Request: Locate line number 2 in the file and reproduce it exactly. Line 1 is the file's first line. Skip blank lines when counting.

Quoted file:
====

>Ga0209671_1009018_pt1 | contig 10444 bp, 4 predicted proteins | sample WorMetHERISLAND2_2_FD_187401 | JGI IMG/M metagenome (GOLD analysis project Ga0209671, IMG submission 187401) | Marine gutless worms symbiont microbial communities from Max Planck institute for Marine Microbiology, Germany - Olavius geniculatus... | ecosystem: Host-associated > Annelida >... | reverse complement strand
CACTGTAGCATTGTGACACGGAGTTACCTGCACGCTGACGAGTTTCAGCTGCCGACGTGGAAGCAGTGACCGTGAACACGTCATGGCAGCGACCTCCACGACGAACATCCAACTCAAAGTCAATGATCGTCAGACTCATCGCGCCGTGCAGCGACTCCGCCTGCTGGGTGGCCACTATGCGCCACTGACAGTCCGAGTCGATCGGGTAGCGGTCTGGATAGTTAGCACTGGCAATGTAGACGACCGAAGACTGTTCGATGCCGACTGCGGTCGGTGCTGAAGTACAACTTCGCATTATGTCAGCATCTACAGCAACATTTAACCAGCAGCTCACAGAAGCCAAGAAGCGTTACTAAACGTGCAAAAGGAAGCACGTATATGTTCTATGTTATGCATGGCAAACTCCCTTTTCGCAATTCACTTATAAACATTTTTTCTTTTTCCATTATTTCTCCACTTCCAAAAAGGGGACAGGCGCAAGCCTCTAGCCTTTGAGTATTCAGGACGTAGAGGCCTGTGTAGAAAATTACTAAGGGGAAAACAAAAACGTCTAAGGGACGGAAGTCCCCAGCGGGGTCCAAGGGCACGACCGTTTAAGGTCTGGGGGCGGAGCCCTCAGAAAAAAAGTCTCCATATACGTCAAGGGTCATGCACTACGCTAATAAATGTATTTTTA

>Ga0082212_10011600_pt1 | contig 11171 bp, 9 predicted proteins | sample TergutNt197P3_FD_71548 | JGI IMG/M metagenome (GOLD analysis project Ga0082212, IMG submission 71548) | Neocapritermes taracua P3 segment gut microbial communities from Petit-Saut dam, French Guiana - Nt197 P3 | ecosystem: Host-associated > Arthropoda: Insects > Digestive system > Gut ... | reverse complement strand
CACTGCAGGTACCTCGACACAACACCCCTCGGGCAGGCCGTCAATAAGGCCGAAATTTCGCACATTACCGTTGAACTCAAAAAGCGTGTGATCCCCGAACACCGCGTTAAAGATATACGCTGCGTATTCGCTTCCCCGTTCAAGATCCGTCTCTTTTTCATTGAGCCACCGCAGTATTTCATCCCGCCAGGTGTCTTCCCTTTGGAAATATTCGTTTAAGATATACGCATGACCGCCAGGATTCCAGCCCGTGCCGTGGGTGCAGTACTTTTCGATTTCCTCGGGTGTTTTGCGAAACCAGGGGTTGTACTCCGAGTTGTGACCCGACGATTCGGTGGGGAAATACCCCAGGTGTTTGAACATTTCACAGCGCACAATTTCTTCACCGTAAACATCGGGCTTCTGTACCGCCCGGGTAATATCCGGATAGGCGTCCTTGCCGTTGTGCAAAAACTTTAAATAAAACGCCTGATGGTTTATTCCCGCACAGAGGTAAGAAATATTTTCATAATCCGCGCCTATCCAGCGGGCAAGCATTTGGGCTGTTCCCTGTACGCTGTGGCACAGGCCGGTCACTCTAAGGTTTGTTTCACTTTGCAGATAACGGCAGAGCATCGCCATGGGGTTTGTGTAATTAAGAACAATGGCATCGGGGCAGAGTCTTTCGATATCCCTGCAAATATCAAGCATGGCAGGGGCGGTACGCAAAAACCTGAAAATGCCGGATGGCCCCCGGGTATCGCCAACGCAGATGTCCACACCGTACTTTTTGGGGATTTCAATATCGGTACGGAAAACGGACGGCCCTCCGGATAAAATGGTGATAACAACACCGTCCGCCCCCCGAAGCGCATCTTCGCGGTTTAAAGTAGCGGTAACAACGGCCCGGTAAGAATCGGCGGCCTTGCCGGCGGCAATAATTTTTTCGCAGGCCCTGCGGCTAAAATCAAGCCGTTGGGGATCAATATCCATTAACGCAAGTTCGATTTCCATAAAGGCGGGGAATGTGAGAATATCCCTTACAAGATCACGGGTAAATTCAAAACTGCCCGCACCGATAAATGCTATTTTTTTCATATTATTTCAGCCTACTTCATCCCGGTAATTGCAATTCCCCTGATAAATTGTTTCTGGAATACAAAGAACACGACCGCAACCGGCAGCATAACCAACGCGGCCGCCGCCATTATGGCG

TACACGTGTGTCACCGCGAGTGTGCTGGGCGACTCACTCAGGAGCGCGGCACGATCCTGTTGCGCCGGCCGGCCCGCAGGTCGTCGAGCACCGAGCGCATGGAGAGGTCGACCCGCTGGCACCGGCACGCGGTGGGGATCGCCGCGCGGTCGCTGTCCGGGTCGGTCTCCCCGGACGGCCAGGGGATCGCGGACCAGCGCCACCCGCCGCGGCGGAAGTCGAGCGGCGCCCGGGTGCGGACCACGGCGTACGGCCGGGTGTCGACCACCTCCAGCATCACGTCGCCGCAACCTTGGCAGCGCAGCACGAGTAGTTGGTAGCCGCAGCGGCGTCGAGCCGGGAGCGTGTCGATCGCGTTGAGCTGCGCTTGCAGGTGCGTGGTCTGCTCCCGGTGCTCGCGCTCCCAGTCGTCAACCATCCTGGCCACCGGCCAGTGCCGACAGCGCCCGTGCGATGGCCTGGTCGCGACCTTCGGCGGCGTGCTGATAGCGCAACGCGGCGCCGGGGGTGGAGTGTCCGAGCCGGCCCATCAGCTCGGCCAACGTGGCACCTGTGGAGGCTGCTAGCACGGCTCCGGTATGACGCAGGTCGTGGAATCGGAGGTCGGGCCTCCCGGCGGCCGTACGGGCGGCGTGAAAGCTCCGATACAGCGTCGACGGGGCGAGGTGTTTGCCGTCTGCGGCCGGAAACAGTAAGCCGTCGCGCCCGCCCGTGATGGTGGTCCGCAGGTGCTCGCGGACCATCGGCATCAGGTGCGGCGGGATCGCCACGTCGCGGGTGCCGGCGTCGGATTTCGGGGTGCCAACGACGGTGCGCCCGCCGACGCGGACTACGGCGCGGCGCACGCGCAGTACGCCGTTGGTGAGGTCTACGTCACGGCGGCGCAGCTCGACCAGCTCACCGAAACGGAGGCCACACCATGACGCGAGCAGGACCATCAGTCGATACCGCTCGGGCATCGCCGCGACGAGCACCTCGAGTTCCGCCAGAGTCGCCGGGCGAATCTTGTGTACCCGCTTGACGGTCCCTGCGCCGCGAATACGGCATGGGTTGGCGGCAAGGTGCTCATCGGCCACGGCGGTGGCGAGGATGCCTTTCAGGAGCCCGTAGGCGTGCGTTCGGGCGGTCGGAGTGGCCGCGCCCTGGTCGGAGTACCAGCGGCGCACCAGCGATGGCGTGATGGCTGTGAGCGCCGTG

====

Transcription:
CACTGTAGCATTGTGACACGGAGTTACCTGCACGCTGACGAGTTTCAGCTGCCGACGTGGAAGCAGTGACCGTGAACACGTCATGGCAGCGACCTCCACGACGAACATCCAACTCAAAGTCAATGATCGTCAGACTCATCGCGCCGTGCAGCGACTCCGCCTGCTGGGTGGCCACTATGCGCCACTGACAGTCCGAGTCGATCGGGTAGCGGTCTGGATAGTTAGCACTGGCAATGTAGACGACCGAAGACTGTTCGATGCCGACTGCGGTCGGTGCTGAAGTACAACTTCGCATTATGTCAGCATCTACAGCAACATTTAACCAGCAGCTCACAGAAGCCAAGAAGCGTTACTAAACGTGCAAAAGGAAGCACGTATATGTTCTATGTTATGCATGGCAAACTCCCTTTTCGCAATTCACTTATAAACATTTTTTCTTTTTCCATTATTTCTCCACTTCCAAAAAGGGGACAGGCGCAAGCCTCTAGCCTTTGAGTATTCAGGACGTAGAGGCCTGTGTAGAAAATTACTAAGGGGAAAACAAAAACGTCTAAGGGACGGAAGTCCCCAGCGGGGTCCAAGGGCACGACCGTTTAAGGTCTGGGGGCGGAGCCCTCAGAAAAAAAGTCTCCATATACGTCAAGGGTCATGCACTACGCTAATAAATGTATTTTTA